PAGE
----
Natural migration of British plants II: Quentin's results.Quentin told me: "I use BSBI data to investigate how populations of British plants have moved, but I don't find any obvious influence of climate change. In fact, the most obvious environmental change that is causing plants to migrate is road salting, but that will come as no surprise to BSBI members".
|BSBI map showing spread of Danish scurvy-grass|
Cochlearia danica along roadsides in Norfolk.
Quentin's paper points out: "Even though many wind-dispersed species were among the top migrating species, halophytes - with no obvious morphological dispersal strategy - moved just as rapidly. Halophytes have the advantage of an uninterrupted habitat, free from competitors as they spread along roads where salt is strewn in the winter".
Ok, so habitat availablility is important. But what about climate change?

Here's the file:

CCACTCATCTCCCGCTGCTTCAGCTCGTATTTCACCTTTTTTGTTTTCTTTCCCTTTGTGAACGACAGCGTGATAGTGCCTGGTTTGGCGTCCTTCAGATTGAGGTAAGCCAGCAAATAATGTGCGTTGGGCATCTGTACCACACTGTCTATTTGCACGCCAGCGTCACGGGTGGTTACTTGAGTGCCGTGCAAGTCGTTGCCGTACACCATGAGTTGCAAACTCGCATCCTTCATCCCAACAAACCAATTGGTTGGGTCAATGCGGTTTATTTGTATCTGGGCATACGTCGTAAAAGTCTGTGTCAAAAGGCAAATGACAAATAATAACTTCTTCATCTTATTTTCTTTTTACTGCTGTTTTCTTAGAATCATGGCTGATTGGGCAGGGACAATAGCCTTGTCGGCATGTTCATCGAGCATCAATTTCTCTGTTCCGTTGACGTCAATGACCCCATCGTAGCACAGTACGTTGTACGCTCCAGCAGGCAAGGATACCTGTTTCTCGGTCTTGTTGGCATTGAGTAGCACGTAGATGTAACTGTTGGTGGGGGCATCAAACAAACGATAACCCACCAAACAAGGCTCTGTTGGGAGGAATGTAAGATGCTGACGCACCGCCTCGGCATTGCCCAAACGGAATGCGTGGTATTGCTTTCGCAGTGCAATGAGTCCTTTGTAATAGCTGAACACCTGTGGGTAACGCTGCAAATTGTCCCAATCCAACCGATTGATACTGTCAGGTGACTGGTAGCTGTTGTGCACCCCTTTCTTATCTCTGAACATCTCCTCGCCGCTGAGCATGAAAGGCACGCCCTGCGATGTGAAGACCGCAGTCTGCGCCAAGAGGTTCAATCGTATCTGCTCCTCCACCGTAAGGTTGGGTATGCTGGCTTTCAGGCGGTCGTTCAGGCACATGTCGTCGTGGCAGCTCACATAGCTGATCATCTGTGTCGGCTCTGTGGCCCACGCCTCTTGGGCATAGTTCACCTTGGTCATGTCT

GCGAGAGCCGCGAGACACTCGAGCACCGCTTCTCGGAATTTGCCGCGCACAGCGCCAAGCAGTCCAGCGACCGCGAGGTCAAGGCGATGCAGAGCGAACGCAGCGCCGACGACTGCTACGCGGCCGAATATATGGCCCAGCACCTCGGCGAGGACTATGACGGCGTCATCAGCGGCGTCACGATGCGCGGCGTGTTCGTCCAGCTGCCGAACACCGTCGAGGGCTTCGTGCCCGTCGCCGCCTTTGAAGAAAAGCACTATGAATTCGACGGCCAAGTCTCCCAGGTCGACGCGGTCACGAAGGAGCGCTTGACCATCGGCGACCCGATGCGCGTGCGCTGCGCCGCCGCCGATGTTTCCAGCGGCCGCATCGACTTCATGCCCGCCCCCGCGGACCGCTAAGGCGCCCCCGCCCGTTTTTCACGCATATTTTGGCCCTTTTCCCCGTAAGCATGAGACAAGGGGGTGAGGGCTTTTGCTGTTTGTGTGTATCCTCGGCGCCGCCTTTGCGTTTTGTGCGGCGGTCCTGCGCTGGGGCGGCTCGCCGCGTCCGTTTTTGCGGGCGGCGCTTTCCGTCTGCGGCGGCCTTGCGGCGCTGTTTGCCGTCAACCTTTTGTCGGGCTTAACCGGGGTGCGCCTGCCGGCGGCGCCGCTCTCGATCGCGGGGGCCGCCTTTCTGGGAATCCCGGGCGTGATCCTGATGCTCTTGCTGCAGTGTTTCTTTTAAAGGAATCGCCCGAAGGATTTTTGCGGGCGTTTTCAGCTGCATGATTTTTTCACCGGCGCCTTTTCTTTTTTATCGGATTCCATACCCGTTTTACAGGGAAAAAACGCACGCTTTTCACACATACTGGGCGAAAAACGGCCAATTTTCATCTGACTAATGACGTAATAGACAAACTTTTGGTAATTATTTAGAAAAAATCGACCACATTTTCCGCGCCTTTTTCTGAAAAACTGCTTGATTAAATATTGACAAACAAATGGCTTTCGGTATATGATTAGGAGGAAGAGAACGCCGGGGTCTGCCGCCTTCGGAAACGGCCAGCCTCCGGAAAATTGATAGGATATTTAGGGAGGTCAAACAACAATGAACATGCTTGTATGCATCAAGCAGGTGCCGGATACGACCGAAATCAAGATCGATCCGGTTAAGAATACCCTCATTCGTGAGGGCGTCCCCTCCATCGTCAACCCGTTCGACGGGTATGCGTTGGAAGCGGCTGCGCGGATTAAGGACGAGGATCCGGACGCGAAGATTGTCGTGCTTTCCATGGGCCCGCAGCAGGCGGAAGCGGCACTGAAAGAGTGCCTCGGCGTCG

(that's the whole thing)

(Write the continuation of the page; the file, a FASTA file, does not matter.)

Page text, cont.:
Quentin's paper is titled 'Some poleward movement of British native vascular plants is occurring, but the fingerprint of climate change is not evident' and he concludes: "The fingerprint of climate change is not yet obvious on the migration of plants in Great Britain [although] climate change is affecting British plants in other ways... however, its traces in Great Britain are obscured by other manmade changes to the environment and will require more sensitive analyses to uncover."
He just emailed me to point out, "I do expect changes due to climate change, but the consequences on our flora might be quite unpredictable".
Next month, the two papers Quentin has written for New Journal of Botany will be available free to download from our special Journal of the Month webpage. Quentin has also just agreed to write something for the webpage about a botanical subject currently grabbing his attention - I'll let you know the subject as soon as he tells me what is intriguing him most right now!